The Go Master


Pros: cinematography of Wang Yu

Cons: both the history and the game are opaque to most people


I was impressed by director Tian Zhuangzhuang’s 1996 movie “Blue Kite,” but primarily watched “The Go Master” (Go Seigen, originally the master’s name, played by Wu Qingyuan) because its title character was played by me second-favorite (second to Takeshi Kaneshiro) Taiwanese actor, Chang Chen (who was Chang in “Happy Together”, the Mongol prince, Dark Cloud, in “Crouching Tiger, Hidden Dragon”, Sun Quan in “Red Cliff”, Razor in “The Grand Master” ). I would not have recognized him as Wu Qingyuan, either young or old (he looks exactly the same throughout this movie, except that with age he stops wearing glasses, which is a puzzlement).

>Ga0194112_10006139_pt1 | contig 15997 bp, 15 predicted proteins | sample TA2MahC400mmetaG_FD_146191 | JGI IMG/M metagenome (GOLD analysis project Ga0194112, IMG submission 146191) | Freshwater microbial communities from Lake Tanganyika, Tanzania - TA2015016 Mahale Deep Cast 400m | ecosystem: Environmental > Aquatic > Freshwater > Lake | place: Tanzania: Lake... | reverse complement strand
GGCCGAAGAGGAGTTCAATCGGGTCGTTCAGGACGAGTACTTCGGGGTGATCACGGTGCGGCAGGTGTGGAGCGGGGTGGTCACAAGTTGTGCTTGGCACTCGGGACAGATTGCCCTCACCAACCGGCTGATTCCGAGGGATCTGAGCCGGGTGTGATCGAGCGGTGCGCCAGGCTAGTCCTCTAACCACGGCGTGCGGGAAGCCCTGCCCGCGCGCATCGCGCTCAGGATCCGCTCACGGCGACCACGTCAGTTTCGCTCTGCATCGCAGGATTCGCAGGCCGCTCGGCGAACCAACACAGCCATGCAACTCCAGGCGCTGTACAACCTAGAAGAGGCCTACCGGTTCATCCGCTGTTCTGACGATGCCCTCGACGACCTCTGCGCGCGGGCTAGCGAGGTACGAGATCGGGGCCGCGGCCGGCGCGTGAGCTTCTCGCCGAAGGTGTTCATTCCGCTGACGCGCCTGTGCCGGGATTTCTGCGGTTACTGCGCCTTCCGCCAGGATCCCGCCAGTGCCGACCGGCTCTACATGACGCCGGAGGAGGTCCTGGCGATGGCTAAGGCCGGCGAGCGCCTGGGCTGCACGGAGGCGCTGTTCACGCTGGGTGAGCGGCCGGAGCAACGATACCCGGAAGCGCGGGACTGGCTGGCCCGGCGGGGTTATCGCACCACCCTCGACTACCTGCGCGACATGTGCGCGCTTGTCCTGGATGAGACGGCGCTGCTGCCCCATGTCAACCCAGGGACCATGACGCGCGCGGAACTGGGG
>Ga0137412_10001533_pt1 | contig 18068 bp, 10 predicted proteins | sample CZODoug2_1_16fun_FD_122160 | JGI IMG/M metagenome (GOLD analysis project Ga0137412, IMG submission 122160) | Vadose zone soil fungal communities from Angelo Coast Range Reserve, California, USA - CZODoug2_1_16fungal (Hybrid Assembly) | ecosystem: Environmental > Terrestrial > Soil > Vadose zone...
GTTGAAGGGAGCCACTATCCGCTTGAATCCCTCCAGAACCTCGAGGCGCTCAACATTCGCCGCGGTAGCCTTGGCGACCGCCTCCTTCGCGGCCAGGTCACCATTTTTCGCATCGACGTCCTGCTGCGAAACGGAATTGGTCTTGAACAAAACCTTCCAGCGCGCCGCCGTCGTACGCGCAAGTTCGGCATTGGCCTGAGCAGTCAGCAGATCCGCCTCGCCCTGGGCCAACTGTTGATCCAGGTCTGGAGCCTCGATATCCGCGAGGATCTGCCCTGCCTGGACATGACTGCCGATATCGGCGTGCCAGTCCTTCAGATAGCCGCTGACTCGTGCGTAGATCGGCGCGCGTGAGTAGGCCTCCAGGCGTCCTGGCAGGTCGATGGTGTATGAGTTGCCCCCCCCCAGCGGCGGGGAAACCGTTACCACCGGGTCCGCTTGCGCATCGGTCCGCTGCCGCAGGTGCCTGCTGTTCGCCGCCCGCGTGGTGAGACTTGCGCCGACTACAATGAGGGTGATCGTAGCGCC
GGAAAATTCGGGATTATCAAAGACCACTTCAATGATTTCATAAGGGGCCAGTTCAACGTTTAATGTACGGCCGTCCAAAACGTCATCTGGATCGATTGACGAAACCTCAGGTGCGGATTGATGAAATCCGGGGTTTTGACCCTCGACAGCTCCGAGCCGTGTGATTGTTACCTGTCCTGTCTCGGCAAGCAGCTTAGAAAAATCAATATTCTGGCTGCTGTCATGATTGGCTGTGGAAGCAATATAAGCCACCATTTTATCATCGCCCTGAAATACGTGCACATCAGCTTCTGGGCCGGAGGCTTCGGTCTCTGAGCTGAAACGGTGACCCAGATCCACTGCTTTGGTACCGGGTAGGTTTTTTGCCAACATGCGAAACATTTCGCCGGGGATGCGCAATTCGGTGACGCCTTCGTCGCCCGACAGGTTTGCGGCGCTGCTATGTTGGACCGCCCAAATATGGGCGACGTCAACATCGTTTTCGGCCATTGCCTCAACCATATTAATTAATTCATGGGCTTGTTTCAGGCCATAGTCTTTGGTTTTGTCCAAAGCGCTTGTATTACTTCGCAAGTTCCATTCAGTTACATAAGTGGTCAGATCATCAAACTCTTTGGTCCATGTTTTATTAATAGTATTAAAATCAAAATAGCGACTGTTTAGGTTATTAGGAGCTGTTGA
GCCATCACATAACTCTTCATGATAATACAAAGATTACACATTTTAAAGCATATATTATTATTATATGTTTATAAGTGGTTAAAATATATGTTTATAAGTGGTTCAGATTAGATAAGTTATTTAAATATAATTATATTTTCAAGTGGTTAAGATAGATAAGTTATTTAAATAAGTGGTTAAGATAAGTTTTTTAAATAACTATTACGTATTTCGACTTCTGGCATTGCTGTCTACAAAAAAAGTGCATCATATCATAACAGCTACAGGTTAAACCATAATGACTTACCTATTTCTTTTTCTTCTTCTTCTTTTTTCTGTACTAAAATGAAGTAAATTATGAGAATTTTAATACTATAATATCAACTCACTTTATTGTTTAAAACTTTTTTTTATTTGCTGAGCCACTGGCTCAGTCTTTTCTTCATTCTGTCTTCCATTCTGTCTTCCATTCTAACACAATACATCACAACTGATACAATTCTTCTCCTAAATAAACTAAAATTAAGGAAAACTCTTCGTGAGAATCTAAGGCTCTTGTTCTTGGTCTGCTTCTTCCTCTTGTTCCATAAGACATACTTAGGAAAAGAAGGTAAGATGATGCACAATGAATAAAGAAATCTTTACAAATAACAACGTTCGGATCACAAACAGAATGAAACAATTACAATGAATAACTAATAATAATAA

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Even with voiceovers from Wu’s diary (also shown in Chinese characters and English subtitles), the viewer has no idea what Wu thinks or feels about anything, including the physical for the draft into the Imperial Japanese Army, which was at war with his native China. Wu was very Japanized even before the Japanese invasion of China and his “sport” is one venerated in Japan.

Wu survives tuberculosis, the fire-bombing of Tokyo, food shortages, and realizing he is following a false god (a megalomaniacal prophetess of a Buddhist sect, Jikou Son (Minami Kaho) without showing any emotion whatsoever. He is good at bowing and at sitting motionless on his legs (something few Japanese, let alone Taiwanese now can do).

The jumps in time and lack of character development (/motivation) make the movie pretty confusing (dare I say “evidence narrative incompetence”?), but it definitely looks great (like Wong Kar-Wai’s “Grand Master” with even less action). Credit cinematographer Wang Yu (Suzhou River, 24 City). The movie was mostly shot in Japan (specifically, Odawara in the Kanagawa Prefecture in the southeast of Honshu, the target of US bombers August 15, 1945) and the dialogue is mostly in Japanese.

©2018, Stephen O. Murray

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